Author Topic: Silicon Carbide Baking Surface  (Read 15384 times)

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Offline johnamus

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Re: Silicon Carbide Baking Surface
« Reply #60 on: January 25, 2012, 10:29:14 AM »
Leaving residue (seasoning) is the stated goal.  However, when burning oil you have to deal with what doesn't become residue, namely the volatile compounds which diffuse into the air.  You could just as well season the stone with sugar as I documented in the post linked below.

http://www.pizzamaking.com/forum/index.php/topic,5122.msg46827.html#msg46827

Perhaps a more interesting seasoning could be made by adding a small chunk of your favorite fermented dough to a large amount of water to dissolve into a thin liquid.  Brush the liquid on the stone and bake in the aforelinked manner.  That should get you started on the right carbon foot.


November,

I'm glad to see a recent post from you, while reading through the forums I've learned a lot from your posts.

Regarding seasoning of hearth surfaces, what do you recommend for seasoning steel plate that experiences temps from 550F to possibly a few hundred degrees higher?  Thanks

John


Offline November

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Re: Silicon Carbide Baking Surface
« Reply #61 on: January 26, 2012, 05:15:34 PM »
John,

Thank you.

Again, "seasoning" is just another way of saying leaving baked on residue.  Either let the surface season normally with use as Don mentioned; or prepare a liquid as I stated earlier, brush it on, and bake.  There's no secret formula or special process for different materials.  It's all about using whatever carbon-based components you might bake with.

- red.november

Offline magna

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Re: Silicon Carbide Baking Surface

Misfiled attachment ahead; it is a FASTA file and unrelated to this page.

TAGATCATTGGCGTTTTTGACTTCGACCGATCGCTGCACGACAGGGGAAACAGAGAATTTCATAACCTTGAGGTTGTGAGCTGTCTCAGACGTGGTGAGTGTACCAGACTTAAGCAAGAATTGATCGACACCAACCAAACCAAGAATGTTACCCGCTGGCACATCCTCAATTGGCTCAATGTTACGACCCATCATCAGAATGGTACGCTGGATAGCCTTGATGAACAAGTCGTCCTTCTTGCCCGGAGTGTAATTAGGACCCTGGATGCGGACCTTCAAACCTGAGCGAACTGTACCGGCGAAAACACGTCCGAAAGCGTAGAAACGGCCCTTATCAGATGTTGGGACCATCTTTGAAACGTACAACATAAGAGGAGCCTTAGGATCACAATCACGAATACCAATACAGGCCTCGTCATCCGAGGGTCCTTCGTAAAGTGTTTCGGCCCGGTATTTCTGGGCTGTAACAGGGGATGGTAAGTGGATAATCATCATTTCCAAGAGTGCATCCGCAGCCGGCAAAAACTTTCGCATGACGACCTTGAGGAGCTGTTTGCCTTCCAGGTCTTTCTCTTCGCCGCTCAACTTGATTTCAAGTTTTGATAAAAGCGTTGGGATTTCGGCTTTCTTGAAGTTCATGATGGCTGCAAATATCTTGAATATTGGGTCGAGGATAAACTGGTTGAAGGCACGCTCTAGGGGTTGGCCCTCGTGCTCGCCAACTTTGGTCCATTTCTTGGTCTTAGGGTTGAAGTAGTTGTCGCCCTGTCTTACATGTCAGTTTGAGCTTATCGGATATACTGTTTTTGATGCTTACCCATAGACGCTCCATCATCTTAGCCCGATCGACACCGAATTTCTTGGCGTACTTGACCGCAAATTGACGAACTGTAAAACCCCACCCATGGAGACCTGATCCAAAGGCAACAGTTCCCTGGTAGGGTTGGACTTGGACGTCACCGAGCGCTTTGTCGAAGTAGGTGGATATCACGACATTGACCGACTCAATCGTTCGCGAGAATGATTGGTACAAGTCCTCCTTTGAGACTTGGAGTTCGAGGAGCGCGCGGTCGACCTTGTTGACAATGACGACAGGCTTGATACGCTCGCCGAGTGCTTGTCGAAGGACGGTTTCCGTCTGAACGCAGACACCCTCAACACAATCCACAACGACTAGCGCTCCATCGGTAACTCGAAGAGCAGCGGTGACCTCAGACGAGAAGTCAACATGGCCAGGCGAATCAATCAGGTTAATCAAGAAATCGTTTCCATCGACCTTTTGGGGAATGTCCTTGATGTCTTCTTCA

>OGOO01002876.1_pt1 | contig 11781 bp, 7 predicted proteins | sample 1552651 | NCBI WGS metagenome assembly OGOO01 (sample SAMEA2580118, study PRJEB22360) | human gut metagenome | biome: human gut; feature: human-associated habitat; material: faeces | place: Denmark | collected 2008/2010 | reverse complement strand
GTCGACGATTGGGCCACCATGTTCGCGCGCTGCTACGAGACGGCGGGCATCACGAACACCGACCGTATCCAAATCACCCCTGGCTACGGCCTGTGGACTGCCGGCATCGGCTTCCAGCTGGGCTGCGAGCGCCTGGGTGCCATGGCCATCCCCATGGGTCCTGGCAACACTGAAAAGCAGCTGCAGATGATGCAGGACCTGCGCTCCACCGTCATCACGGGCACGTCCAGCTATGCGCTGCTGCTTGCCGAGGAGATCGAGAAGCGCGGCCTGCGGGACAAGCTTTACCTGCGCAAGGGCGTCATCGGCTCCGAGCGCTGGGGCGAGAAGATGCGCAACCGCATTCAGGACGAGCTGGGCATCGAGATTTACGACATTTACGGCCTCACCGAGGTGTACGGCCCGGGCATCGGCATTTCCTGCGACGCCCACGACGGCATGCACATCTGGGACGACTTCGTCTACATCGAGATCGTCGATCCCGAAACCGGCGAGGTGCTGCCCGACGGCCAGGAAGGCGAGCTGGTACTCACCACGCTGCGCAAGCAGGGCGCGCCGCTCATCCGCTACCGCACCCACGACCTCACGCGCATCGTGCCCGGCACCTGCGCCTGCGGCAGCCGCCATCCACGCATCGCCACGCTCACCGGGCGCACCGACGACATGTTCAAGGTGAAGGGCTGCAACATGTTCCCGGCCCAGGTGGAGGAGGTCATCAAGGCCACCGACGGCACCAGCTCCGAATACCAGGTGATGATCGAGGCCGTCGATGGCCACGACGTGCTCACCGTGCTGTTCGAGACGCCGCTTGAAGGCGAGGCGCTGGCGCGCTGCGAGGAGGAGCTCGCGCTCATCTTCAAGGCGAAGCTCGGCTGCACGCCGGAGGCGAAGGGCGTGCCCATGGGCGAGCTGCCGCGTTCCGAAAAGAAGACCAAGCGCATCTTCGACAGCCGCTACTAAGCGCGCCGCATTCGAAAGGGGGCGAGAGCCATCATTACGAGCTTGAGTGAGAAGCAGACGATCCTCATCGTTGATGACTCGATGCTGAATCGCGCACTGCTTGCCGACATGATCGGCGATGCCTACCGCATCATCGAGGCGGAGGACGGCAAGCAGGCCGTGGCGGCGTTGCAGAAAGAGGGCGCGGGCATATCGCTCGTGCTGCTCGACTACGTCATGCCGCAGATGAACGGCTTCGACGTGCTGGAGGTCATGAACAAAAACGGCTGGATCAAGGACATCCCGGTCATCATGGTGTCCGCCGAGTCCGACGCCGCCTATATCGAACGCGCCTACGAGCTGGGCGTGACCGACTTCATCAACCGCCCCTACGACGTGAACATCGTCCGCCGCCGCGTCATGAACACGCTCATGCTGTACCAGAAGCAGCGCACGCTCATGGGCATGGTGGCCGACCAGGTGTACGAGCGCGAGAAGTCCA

« Reply #62 on: February 25, 2012, 05:04:51 PM »
This is the thread that finally got me to register on the site after lurking for so long.  :) Anyway, I came across a cheap source of new SiC kiln shelves on eBay here. At that price I decided to bite the bullet and see how it works out.

Offline scott123

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Re: Silicon Carbide Baking Surface
« Reply #63 on: February 25, 2012, 05:09:58 PM »
That IS a very good price, but 14 x 16? I guess, for Neapolitan, 14 x 16 works, but for NY, that's a little small.

Offline magna

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Re: Silicon Carbide Baking Surface
« Reply #64 on: February 25, 2012, 06:08:59 PM »
Yeah, the size isn't perfect but I thought it would be decent enough to experiment on. Their inventory list has a few other new SiC shelves in different sizes.

Offline scott123

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Re: Silicon Carbide Baking Surface
« Reply #65 on: February 25, 2012, 06:15:59 PM »
One of the problems with SiC is that it's hard/hard to cut (SiC is used for cutting), and, if you can cut it, it can potentially damage it structurally, so the really big sizes they carry aren't all that useful for us.

Still, I'd be very curious as to how your experiments work out.  Do you have a powerful broiler in your oven?  To achieve Neapolitan bake times with SiC you need an extremely powerful broiler- high wattage, lots of coils.